Motherhood in the OR: A new generation of surgeons navigates their two loves

The biggest piece of advice that I could give anyone who is considering surgery and being a mom is that it’s doable, but that finding a means of support, of community, is key,” said Kelly Herremans, a surgical resident.

The last thing Kelly Herremans thought she would be was a surgeon. 

When she was in medical school, Herremans distinctly recalls wanting to do “anything but.” The reputation of a surgeon’s work-life balance — or lack thereof — was notorious for its grueling hours in the OR, on-call and at the behest of the hospital.

Then, she had her first clinical rotation. 

“I fell in love, and there was no looking back,” Herremans, MD, said. “But I wanted to be a mom long before I wanted to be a surgeon, so I had to grapple with how I would balance two parts of my identity that were incredibly important, and non-negotiable.” 

Herremans is a surgical resident, which makes both pregnancy and motherhood especially challenging. Being a surgeon is a commitment not for the faint of heart, and training to be one is a dizzying blur of five to seven years spent absorbing countless techniques and perfecting procedures from start to finish. Currently, about 22.6% of practicing general surgeons are women, according to data from a 2021 survey by the American Association of Medical Colleges. But for general surgery residents, the number is slowly creeping up — and for seasoned faculty, this is a welcome change. 

In fact, when Christiana Shaw, MD, a surgical oncologist remembers her training, having children was far from the feasible norm. When she started her residency, there was only one female surgical faculty member.  

“I wanted to be a mom before I wanted to be a surgeon,” Shaw said. “And I remember asking an attending in residency, who was a mom with five kids, how she did it. I wanted to time it perfectly. And she said, “There is no right time. You’re going to have to jump.” 

Shaw was one of the first members of her department to take a dedicated maternity leave. Now a mother of two kids, ages 7 and 10, she and her peers are blueprints for those who follow, demonstrating not only possibility, but potential. 

“You quickly learn that you have a finite amount of time,” she explained. “It’s important to make the time that you do have, valuable.”

Shaw puts it like this: Everyone wears many hats, and most of the time, people don’t care what your other hats are. They just want to know you’ll take the others off when you’re with them. 

“I tell women that you don’t actually have to do it all,” she said. “You do what you need to do, priority-wise, and everything else falls into place.”

Currently, the number of women in academic surgery remains small, around 28%. “I think one thing I’ve learned is that you won’t always have as much time as some other people might have, so you make the moments that you spend together really count,” said Christiana Shaw, MD, a surgical oncologist.

For a profession that runs on perfection and a certain degree of predictability and control, adding a child — or several — means learning to ask for help. Support, Shaw points out, is integral. You will need it, and you will need to learn to ask for it. But even then, the reality of learning how to save lives while caring for a tiny, new one at home necessitates workarounds.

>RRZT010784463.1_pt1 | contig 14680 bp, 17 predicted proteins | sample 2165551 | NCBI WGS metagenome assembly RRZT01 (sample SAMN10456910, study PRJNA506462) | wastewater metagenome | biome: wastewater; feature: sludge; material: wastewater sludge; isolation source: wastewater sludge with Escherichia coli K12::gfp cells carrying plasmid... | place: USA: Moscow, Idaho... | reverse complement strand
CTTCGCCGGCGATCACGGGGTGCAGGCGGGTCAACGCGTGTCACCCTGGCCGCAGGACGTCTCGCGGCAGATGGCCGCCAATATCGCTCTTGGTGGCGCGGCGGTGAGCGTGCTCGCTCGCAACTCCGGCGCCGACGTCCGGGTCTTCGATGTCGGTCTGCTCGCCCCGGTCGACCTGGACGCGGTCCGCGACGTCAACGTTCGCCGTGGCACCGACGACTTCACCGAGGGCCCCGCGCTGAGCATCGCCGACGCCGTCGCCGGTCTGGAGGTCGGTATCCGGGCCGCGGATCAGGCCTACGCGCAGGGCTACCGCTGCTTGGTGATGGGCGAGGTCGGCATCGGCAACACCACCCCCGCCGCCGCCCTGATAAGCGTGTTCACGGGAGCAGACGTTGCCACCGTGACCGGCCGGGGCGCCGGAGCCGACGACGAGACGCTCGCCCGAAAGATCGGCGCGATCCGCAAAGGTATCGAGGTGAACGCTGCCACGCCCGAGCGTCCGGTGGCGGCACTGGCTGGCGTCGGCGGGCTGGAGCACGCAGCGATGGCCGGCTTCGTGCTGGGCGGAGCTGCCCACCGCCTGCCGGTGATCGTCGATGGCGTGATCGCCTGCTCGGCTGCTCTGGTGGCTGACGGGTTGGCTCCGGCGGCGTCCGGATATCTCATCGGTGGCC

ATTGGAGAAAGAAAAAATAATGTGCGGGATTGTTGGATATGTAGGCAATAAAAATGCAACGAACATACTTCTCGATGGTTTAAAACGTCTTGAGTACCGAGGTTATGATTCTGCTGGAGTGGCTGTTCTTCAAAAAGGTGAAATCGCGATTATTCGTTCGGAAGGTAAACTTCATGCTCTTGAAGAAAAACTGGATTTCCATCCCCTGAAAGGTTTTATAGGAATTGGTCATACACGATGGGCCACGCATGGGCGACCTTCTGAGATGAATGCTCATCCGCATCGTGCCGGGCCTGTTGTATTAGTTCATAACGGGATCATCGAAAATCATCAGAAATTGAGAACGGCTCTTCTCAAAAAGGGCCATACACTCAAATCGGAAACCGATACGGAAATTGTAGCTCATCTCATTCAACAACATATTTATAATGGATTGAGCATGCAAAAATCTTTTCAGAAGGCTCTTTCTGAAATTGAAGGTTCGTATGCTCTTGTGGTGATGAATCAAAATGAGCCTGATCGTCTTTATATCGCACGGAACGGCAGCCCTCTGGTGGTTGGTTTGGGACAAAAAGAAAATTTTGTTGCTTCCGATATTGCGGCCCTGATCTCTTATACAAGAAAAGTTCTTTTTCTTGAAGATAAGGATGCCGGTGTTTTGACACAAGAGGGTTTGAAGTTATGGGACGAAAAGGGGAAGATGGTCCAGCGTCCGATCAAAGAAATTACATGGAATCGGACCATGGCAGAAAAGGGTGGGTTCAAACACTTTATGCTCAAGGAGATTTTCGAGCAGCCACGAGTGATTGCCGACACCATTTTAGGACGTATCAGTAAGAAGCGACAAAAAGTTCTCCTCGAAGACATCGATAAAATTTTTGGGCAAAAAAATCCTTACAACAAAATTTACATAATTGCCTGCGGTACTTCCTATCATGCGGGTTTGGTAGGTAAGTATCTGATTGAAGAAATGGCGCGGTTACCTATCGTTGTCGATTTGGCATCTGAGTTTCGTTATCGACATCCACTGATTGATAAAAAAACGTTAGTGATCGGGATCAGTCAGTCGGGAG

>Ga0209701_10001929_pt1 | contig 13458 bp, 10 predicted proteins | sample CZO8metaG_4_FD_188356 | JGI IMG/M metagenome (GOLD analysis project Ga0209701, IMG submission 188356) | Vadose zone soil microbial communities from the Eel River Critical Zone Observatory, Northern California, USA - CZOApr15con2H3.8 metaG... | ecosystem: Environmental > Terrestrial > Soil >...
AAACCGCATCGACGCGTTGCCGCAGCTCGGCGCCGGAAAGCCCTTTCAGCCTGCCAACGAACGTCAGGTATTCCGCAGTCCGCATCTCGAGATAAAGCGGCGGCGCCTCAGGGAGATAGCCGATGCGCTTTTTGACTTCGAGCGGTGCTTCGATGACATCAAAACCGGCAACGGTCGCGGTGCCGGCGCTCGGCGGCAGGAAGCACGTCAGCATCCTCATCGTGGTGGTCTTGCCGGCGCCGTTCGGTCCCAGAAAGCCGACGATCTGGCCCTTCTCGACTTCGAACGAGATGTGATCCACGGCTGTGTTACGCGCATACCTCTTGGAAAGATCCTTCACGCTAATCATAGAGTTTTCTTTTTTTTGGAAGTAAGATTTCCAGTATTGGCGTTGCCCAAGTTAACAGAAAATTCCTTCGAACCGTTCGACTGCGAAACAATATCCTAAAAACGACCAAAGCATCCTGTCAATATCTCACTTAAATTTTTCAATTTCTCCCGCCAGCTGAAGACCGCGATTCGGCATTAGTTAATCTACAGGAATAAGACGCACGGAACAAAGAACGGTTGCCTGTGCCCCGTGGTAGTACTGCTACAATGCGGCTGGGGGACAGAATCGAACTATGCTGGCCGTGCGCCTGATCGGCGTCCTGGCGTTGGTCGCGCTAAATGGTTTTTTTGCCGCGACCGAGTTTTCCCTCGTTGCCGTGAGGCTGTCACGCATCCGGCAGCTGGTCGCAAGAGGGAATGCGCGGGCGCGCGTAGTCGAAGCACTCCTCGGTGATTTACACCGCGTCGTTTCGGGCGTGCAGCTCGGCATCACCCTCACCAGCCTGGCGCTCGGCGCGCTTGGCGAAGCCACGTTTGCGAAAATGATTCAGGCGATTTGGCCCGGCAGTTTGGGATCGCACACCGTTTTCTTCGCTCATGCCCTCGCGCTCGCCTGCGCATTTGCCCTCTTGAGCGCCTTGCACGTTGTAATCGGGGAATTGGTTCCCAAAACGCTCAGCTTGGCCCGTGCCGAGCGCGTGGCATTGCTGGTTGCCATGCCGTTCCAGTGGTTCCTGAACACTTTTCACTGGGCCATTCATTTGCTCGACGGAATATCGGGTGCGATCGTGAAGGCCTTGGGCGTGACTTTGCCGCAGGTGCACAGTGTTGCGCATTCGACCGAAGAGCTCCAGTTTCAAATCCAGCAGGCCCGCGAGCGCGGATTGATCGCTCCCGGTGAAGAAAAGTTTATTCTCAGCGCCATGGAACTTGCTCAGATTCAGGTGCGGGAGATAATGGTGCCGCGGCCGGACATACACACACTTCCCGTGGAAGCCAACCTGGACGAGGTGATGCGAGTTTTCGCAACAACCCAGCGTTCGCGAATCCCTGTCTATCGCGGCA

“I knew, early on, that I wanted to be present during as many surgeries as I could,” said Gwen Gillies, MD, a surgery resident. “But I also needed to keep my supply up to be able to breastfeed my son. So I’ve pumped during a cholecystectomy, a thoracotomy, on rounds, you name it.” 

A key part of being a surgeon and a mom is knowing what you need to succeed—and feeling like you have the support to ask for it and do it — without fearing any professional repercussions. The second time Crystal Johnson-Mann, MD, a bariatric surgeon, was pregnant, was a gamechanger. 

“When you’re pregnant for the first time, you’re worried about stepping on toes. I didn’t request dedicated time in my schedule to pump, and that caused my milk supply to dwindle,” she said. “But when I had my second son, I didn’t hesitate to let my clinic manager know that I would need dedicated time blocked off during every clinic to pump milk. You learn to do what you need to do for your child, and for your professional career, fairly quickly.” 

“When you’re a parent and a surgeon, you merge two distinct parts of who you are. Sometimes your home life is going to bleed into your work life because when you have children, the unexpected happens. Kids don’t run on deadlines,” Crystal Johnson-Mann, MD, a bariatric surgeon, said.

It’s a crash course in flexibility, but one grounded in small, dedicated moments of routine. Every night, Valerie Polcz, MD, a surgical resident, has a dance party with her son. (The DJ tends to be Sesame Street.)  Jennifer Fieber, MD, a surgical oncologist, takes the time to read with her two sons, one-on-one, before bed. Colorectal surgeon Krista Terracina, MD, instituted Nature Wednesdays: Bedtimes are slightly extended, and she and her kids settle in for a wildlife or nature documentary. Angel Charles, MD, another surgical resident, and her daughter do yoga — with varying degrees of giggles and success. 

Surgery’s rigorous training and demanding hours aren’t likely to change. But the landscape of who can be a surgeon, and what they can expect from their lives outside of the hospital, is shifting. Amanda Filiberto, MD, a chief resident, credits Shaw and others who came before her for paving the way, and hopes others will follow. 

“You can do both,” she said. “I want people to know that. And I’m not saying it’s not hard, because it is. But if you want to have kids, and you want to be a surgeon, you can. We are no longer the outliers.”